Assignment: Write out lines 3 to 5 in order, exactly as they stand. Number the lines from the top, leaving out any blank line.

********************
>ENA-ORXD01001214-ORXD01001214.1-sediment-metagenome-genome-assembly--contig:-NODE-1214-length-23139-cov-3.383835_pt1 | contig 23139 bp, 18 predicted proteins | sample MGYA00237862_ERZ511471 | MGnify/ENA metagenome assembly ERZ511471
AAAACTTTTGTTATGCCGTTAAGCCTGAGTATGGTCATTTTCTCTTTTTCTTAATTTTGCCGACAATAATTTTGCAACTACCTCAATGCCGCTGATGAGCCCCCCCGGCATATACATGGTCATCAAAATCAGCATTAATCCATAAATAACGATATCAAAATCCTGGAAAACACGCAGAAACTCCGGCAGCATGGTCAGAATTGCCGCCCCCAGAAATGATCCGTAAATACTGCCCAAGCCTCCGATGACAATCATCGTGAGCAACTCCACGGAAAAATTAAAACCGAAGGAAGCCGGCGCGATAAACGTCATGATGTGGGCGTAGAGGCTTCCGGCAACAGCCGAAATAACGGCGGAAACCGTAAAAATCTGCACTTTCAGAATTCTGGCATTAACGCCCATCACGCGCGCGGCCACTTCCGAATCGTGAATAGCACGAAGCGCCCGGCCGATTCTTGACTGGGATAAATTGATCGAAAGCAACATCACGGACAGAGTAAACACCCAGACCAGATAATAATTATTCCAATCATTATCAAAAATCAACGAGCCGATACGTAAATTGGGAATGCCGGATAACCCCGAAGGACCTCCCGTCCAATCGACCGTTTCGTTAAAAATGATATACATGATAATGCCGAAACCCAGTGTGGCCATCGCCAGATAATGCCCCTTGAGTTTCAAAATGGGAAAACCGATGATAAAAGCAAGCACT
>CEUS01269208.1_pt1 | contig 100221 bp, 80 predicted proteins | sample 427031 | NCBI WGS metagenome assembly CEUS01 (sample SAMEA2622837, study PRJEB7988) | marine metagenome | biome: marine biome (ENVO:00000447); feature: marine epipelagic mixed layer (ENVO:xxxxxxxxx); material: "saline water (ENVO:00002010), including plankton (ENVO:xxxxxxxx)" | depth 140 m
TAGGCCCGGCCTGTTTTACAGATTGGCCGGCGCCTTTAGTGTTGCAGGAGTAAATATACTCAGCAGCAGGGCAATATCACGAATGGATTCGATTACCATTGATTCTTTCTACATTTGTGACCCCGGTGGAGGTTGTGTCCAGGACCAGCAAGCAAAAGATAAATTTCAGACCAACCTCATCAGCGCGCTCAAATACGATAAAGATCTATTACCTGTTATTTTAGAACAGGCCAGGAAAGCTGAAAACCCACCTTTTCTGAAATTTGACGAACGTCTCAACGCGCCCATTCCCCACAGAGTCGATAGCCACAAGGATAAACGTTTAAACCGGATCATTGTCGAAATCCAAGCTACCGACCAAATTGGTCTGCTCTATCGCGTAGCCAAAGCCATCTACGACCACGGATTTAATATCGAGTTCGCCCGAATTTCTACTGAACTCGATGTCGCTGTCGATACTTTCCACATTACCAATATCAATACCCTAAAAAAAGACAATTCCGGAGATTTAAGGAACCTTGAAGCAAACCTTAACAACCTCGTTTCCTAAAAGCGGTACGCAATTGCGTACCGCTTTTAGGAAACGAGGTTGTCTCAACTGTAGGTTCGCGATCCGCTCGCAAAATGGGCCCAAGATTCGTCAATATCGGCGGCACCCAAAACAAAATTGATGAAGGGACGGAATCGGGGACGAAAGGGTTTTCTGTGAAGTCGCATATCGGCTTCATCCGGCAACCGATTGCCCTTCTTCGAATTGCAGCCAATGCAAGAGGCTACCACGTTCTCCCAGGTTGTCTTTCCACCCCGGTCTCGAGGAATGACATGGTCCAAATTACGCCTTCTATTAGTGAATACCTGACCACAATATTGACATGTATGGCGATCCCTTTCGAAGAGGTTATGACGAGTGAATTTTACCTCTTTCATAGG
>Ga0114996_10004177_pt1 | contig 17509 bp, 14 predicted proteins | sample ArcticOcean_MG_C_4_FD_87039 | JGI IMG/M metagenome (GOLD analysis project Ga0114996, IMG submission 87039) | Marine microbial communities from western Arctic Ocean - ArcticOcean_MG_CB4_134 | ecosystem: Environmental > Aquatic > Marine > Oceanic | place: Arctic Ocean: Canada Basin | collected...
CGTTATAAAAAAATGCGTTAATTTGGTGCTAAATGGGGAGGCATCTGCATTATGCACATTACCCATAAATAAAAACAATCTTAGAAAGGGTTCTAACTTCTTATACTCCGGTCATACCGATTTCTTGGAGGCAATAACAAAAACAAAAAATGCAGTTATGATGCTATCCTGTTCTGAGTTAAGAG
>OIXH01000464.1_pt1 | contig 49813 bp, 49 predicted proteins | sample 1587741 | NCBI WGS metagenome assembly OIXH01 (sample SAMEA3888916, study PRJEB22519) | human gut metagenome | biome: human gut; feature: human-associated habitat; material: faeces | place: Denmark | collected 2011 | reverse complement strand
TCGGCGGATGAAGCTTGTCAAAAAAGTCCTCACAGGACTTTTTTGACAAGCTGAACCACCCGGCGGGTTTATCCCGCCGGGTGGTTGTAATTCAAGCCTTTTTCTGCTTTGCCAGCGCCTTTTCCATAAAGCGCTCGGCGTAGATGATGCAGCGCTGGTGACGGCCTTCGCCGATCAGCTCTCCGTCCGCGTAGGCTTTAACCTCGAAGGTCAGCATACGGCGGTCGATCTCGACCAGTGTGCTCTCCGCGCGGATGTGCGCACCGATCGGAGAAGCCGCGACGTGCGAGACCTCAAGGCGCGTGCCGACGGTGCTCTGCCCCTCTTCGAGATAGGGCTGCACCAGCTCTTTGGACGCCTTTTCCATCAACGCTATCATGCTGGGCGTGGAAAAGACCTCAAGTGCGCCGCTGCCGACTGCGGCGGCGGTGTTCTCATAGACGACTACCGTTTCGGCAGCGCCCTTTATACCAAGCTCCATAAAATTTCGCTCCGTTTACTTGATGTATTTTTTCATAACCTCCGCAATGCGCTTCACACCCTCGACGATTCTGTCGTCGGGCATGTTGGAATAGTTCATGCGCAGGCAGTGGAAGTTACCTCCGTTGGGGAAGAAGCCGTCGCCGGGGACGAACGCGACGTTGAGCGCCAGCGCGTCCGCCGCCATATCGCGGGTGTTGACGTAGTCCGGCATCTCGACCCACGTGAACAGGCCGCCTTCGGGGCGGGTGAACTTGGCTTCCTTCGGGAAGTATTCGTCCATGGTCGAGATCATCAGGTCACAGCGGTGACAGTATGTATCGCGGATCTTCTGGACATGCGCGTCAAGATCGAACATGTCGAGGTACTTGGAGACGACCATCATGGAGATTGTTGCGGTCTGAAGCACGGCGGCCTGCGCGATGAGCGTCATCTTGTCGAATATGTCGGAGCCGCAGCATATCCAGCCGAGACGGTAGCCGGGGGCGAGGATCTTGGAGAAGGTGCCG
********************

>CEUS01269208.1_pt1 | contig 100221 bp, 80 predicted proteins | sample 427031 | NCBI WGS metagenome assembly CEUS01 (sample SAMEA2622837, study PRJEB7988) | marine metagenome | biome: marine biome (ENVO:00000447); feature: marine epipelagic mixed layer (ENVO:xxxxxxxxx); material: "saline water (ENVO:00002010), including plankton (ENVO:xxxxxxxx)" | depth 140 m
TAGGCCCGGCCTGTTTTACAGATTGGCCGGCGCCTTTAGTGTTGCAGGAGTAAATATACTCAGCAGCAGGGCAATATCACGAATGGATTCGATTACCATTGATTCTTTCTACATTTGTGACCCCGGTGGAGGTTGTGTCCAGGACCAGCAAGCAAAAGATAAATTTCAGACCAACCTCATCAGCGCGCTCAAATACGATAAAGATCTATTACCTGTTATTTTAGAACAGGCCAGGAAAGCTGAAAACCCACCTTTTCTGAAATTTGACGAACGTCTCAACGCGCCCATTCCCCACAGAGTCGATAGCCACAAGGATAAACGTTTAAACCGGATCATTGTCGAAATCCAAGCTACCGACCAAATTGGTCTGCTCTATCGCGTAGCCAAAGCCATCTACGACCACGGATTTAATATCGAGTTCGCCCGAATTTCTACTGAACTCGATGTCGCTGTCGATACTTTCCACATTACCAATATCAATACCCTAAAAAAAGACAATTCCGGAGATTTAAGGAACCTTGAAGCAAACCTTAACAACCTCGTTTCCTAAAAGCGGTACGCAATTGCGTACCGCTTTTAGGAAACGAGGTTGTCTCAACTGTAGGTTCGCGATCCGCTCGCAAAATGGGCCCAAGATTCGTCAATATCGGCGGCACCCAAAACAAAATTGATGAAGGGACGGAATCGGGGACGAAAGGGTTTTCTGTGAAGTCGCATATCGGCTTCATCCGGCAACCGATTGCCCTTCTTCGAATTGCAGCCAATGCAAGAGGCTACCACGTTCTCCCAGGTTGTCTTTCCACCCCGGTCTCGAGGAATGACATGGTCCAAATTACGCCTTCTATTAGTGAATACCTGACCACAATATTGACATGTATGGCGATCCCTTTCGAAGAGGTTATGACGAGTGAATTTTACCTCTTTCATAGG
>Ga0114996_10004177_pt1 | contig 17509 bp, 14 predicted proteins | sample ArcticOcean_MG_C_4_FD_87039 | JGI IMG/M metagenome (GOLD analysis project Ga0114996, IMG submission 87039) | Marine microbial communities from western Arctic Ocean - ArcticOcean_MG_CB4_134 | ecosystem: Environmental > Aquatic > Marine > Oceanic | place: Arctic Ocean: Canada Basin | collected...